The Market Is Back Above Resistance – Expect Quiet Trading In the SPY 93 – 96 Range Next Week!

July 1, 2009

Last week, the market broke below major support at SPY 93. It had been in a tight trading range and it looked like we might finally have a long overdue decline. Nervousness set in before a record $104 billion bond auction and the FOMC. The Fed stated that they would abandon their quantitative easing in September and that created selling pressure. If the Fed is not buying Treasuries yields could rise faster than they have and that would be bearish.

As the week progressed, end of quarter window dressing and index rebalancing created buying pressure. Bond yields did not rise and last week’s auctions went well. The S&P 500 rallied 30 points from Thursday through Monday and we are just below resistance at SPY 93. We now know the breakdown was nothing more than a head fake.

This morning, the ADP employment index showed a loss of 473,000 jobs when economists had expected a loss of 393,000 jobs. Bulls continue to argue that these statistics greatly lag current conditions, yet they continue to disappoint. The market has been able to rally after this report and traders are either discounting it or they don’t believe it is accurate. Economists expect the Unemployment Report due out tomorrow to show a loss of 363,000 jobs in June. The unemployment rate is expected to rise to 9.6%. Given today’s market reaction, I doubt we will see a major selloff even if we lose more than 400,000 jobs. Continuing claims have continued to rise during the last four weeks and I believe we will see a weak number.

ISM manufacturing improved from 42.8 last month to 44.8 this month. This shows improvement, but a number below 50 still represents contraction. Pending home sales rose .1% and that marks the fourth consecutive month of improvement.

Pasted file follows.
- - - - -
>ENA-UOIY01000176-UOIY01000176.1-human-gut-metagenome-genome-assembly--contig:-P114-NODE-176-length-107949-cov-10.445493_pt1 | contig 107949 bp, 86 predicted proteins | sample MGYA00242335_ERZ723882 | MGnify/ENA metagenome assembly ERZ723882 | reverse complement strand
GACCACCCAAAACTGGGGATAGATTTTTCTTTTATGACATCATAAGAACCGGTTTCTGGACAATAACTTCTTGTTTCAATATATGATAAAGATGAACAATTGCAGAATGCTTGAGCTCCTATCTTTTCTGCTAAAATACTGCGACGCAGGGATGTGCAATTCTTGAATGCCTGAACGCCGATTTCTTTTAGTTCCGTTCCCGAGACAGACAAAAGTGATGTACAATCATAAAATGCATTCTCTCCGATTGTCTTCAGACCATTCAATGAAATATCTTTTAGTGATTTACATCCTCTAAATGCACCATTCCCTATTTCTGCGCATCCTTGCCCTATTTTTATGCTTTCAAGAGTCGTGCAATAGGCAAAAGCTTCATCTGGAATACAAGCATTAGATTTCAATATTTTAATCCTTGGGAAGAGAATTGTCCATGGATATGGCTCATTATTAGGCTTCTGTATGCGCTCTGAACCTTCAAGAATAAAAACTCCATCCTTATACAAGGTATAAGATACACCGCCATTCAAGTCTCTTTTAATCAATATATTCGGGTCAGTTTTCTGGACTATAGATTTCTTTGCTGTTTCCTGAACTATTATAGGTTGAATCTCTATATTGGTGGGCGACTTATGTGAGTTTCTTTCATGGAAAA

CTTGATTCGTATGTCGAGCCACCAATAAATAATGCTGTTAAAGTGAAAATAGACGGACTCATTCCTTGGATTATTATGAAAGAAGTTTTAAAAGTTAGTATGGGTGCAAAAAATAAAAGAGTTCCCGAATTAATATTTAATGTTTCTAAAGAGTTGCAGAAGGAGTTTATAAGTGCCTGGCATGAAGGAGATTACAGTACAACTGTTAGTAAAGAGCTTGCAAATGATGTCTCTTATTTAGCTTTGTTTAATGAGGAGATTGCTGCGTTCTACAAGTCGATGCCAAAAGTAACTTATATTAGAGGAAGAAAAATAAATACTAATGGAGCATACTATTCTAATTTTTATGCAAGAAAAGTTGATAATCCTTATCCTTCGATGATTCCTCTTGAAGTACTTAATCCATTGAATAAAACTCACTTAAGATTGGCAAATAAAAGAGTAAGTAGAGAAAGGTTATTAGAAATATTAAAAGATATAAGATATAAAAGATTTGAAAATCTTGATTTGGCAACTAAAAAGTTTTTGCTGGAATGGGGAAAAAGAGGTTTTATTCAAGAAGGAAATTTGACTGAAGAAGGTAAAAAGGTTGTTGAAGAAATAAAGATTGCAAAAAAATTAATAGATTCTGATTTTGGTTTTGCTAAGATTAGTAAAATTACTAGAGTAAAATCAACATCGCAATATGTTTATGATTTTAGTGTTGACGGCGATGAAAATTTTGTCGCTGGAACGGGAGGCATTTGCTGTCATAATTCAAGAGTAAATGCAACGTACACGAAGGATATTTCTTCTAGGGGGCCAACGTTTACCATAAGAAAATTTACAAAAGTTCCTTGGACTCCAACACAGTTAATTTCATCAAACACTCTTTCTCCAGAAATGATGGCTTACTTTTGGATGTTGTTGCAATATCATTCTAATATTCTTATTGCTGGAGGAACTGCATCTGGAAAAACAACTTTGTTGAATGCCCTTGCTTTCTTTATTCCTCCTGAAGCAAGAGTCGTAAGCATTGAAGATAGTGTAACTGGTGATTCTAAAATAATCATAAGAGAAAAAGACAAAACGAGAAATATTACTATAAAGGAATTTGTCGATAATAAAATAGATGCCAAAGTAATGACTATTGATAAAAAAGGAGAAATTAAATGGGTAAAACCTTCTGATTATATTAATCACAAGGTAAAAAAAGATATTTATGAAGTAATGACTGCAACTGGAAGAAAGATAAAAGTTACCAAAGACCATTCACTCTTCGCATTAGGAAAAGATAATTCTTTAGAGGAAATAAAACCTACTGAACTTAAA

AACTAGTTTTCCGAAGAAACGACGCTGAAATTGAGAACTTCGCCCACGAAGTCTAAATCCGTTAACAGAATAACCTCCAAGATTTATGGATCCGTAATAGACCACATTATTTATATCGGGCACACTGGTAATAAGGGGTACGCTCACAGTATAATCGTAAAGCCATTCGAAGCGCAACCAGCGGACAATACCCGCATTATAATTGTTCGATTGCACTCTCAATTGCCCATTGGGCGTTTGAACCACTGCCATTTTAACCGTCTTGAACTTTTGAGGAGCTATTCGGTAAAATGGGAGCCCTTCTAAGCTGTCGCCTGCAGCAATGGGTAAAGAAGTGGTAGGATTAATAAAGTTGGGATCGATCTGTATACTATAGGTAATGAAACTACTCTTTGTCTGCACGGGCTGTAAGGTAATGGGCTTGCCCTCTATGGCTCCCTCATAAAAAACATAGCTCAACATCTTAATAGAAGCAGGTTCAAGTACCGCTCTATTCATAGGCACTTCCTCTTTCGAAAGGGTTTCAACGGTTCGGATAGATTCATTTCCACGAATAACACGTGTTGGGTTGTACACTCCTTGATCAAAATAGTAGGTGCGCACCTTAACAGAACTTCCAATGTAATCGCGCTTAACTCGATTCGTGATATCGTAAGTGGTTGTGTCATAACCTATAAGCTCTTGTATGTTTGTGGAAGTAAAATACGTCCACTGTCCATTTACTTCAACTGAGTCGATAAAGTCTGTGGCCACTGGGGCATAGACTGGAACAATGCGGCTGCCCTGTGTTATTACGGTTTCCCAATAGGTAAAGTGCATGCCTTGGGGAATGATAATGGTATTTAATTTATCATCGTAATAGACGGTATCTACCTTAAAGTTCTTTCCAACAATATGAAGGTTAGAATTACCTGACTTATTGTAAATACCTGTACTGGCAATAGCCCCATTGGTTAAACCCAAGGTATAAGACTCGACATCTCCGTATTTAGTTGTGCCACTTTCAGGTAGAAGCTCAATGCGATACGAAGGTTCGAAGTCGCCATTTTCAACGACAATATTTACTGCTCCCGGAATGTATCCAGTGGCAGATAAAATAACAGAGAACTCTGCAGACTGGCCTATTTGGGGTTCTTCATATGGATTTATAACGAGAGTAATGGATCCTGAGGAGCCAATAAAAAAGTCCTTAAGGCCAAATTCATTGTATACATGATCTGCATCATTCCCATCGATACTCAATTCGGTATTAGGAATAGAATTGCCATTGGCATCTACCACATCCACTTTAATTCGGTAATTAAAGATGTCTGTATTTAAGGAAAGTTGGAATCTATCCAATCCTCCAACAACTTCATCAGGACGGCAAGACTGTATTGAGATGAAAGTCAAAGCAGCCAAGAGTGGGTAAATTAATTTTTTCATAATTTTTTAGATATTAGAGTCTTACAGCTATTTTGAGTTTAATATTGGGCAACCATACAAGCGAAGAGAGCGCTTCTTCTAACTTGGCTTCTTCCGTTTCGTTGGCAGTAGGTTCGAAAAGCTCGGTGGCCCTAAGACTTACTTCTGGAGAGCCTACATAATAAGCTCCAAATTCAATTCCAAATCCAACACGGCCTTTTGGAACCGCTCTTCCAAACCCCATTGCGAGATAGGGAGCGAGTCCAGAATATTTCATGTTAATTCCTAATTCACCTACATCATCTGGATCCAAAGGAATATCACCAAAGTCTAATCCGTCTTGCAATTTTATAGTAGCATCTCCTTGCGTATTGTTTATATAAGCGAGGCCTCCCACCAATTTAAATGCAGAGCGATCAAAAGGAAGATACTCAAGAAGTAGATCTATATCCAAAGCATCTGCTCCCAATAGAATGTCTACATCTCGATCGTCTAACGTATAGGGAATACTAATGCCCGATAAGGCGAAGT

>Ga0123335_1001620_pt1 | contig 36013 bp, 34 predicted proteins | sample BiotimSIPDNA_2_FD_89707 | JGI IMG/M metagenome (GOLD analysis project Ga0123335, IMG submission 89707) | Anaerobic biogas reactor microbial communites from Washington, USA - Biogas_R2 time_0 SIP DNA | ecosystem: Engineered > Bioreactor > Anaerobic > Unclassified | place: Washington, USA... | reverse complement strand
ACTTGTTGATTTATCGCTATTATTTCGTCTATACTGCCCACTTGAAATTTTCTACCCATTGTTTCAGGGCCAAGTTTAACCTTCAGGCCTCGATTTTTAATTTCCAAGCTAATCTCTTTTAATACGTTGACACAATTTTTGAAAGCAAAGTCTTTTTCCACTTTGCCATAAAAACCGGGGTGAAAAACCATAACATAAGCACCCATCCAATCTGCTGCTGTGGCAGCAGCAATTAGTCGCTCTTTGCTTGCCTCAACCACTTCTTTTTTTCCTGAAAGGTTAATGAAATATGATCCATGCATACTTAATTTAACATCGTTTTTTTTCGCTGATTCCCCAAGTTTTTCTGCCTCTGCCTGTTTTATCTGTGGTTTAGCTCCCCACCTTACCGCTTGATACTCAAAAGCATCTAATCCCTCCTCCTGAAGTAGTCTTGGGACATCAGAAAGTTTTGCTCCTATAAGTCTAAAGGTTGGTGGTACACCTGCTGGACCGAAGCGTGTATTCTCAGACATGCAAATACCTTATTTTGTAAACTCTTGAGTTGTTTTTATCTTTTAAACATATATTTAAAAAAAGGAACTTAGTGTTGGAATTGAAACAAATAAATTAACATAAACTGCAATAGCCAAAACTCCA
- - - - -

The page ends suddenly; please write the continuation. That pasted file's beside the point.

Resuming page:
The market has been very resilient and we are getting back into the mode where interest rates and earnings are the driving forces. In the last eight months, the primary focus has been on a financial collapse and devastation in the banking sector. Bulls will have to dodge interest-rate bullets every other week since the Treasury has to auction a record number of bonds to finance this year’s $2 trillion deficit. As the new supply of bonds hits the market, investors will demand a higher rate of return.

Next week, earnings season will begin. It won’t really crank up for two weeks. Analysts are expecting a 39% drop in Q2 earnings. We have not seen many upward revisions even though 70% of companies beat Q1 earnings expectations. Last quarter analysts expected a 34% decline in earnings. We are likely to see many “beats” this quarter, but stocks have rallied 40% off of their lows and decent results are priced in. The guidance for Q3 will be particularly important. If companies choose not to give guidance, the market will flounder around the rest of the summer since it won’t have anything to sink its teeth into.

Interest rates will eventually creep higher, but until they do the market will hold up. Without either of these two “drivers” the market could fall into a relatively tight trading range the rest of the summer. After an extreme year of volatility, the action is starting to settle down. The VIX has been declining for the last six months and it has fallen dramatically during the last quarter.

This is a good time to trim your position size. Sell out of the money put spreads on strong stocks and sell out of the money call spreads on weak stocks. Maintain this strategy until we have a substantial breakout or a breakdown.

For today, end-of-month/beginning-of-the-month fund buying is still providing a bid to the market. Advancers outnumber decliners by four to one and the market is likely to finish on the plus side. After an initial reaction to the Unemployment Report tomorrow, trading should settle down quickly as traders head for the exits and start their holiday.

Next week, economic releases are light and many traders will extend their weekend. The earnings releases are also minor and quiet trading lies ahead. Try to take advantage of time decay and sell out of the money options.
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June 30, 2009

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